"Learning, acquiring knowledge or developing the ability to perform new behaviors. It is common to think of learning as something that takes place in school, but much of human learning occurs outside the classroom, and people continue to learn throughout their lives." (Gregory, 1961) Conditioning is the term used to designate the types of human behavioral learning. Since the 1920s, conditioning has been the primary focus of behavior research in humans as well as animals. There are four main types of conditioning: Classical Conditioning
Conditioning and Learning
"Classical conditioning, also called associative learning, is based on stimulus-response relationships. A stimulus is an object or situation that elicits a response by one of our sense organs, like how a bright light makes us blink. Associative learning allows us to associate two or more stimuli and change our response to one or more of them as a result of simultaneous experience." (Moore, 2002) "According to classical conditioning, learning occurs when a new stimulus begins to elicit behavior similar to the behavior produced by an old stimulus. Studies into classical condition began in the early 1900s by the Russian physiologist Ivan P. Pavlov." (Klein, 1998) Pavlov trained dogs to salivate in response to two stimuli: noise or light, and food or a sour solution. The dogs' salivation is automatically elicited by the food and sour solution, so these were called the unconditional stimulus. However, when the noise or light (conditional stimulus) was repeatedly paired with the food or sour solution over an extended period of time, the dogs would eventually salivate at the noise or light alone. This is a prime example of a conditioned response. Unconditional stimuli, such as the food and sour solution, allow the learning to occur, while also serving to reinforce the learning. Without an unconditional stimulus in his experiment, Pavlov could not have taught the dogs to salivate at the presence of the noise or light.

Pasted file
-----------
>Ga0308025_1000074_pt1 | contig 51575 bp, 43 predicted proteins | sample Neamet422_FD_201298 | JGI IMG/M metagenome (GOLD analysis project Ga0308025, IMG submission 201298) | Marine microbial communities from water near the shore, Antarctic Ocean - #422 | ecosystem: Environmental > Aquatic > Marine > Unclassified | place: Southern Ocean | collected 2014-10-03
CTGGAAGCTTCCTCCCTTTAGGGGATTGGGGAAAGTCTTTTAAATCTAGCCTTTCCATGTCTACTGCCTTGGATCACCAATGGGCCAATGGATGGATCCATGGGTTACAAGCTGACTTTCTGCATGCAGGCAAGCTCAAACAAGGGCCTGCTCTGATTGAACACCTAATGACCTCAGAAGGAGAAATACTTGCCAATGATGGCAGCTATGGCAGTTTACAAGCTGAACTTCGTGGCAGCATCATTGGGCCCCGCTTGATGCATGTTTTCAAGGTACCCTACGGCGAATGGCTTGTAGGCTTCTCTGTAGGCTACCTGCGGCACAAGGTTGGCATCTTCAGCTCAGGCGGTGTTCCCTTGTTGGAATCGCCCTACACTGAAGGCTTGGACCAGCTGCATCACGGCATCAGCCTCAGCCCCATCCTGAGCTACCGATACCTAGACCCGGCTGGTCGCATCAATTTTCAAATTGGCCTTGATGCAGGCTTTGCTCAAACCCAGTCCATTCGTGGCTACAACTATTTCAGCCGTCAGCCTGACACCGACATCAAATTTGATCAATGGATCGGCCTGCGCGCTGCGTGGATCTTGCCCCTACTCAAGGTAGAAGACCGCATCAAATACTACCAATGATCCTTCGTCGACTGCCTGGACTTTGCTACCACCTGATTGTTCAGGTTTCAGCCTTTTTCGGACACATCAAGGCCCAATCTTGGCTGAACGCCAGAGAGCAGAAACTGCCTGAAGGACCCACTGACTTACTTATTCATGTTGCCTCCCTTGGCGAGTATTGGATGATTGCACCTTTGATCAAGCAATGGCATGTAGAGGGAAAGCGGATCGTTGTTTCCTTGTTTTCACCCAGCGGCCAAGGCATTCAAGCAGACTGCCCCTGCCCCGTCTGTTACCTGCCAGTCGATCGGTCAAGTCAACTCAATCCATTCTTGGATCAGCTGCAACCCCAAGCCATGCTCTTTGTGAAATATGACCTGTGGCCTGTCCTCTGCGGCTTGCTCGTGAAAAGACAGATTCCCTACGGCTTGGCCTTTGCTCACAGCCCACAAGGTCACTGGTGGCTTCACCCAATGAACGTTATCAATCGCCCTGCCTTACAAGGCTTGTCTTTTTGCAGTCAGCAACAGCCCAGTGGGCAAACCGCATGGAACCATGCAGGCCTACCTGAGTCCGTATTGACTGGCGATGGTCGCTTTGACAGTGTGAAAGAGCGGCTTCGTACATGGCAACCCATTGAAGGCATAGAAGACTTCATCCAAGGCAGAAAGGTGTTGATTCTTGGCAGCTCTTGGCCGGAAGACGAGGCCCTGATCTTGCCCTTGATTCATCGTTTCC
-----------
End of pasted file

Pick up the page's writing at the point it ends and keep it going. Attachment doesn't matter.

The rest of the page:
Conditioning and Learning
Classical conditioning is particularly important in understanding how people learn emotional behavior. For example, when we develop a new fear, we have learned to fear a particular stimulus, which has been combined with another frightening stimulus.
"Operant conditioning is goal-directed behavior. We learn to perform a particular response as a result of what we know will happen after we respond." (Blackman, 1975) For example, a child may learn to beg for sweets if the begging is usually successful. There is no single stimulus that elicits the begging behavior, but instead it occurs because the child knows that this action may result in receiving treats. Every time the child receives sweets after begging, the behavior is reinforced and the tendency of the child to beg will increase. During the 1930s, American psychologist and behaviorist Burrhus F. Skinner performed several important experiments into operant conditioning. Using what is now termed a Skinner Box, he trained rats to press levers to receive food. A hungry rat would be placed in a box containing a special lever attached to concealed food. At first the hungry rat would wander around the box, investigating its surroundings. Eventually it would accidentally press the lever thereby releasing a food pellet into the box. At first the rat would not show any signs of associating the two events, but over time its exploring behavior becomes less random as it begins to press the lever more Conditioning and Learning
often. The food pellet reinforced the rat's response of pressing the lever, so eventually the rat would spend most of its time just sitting and pressing the lever. This type of learning is based on the idea that if a behavior is rewarded, the...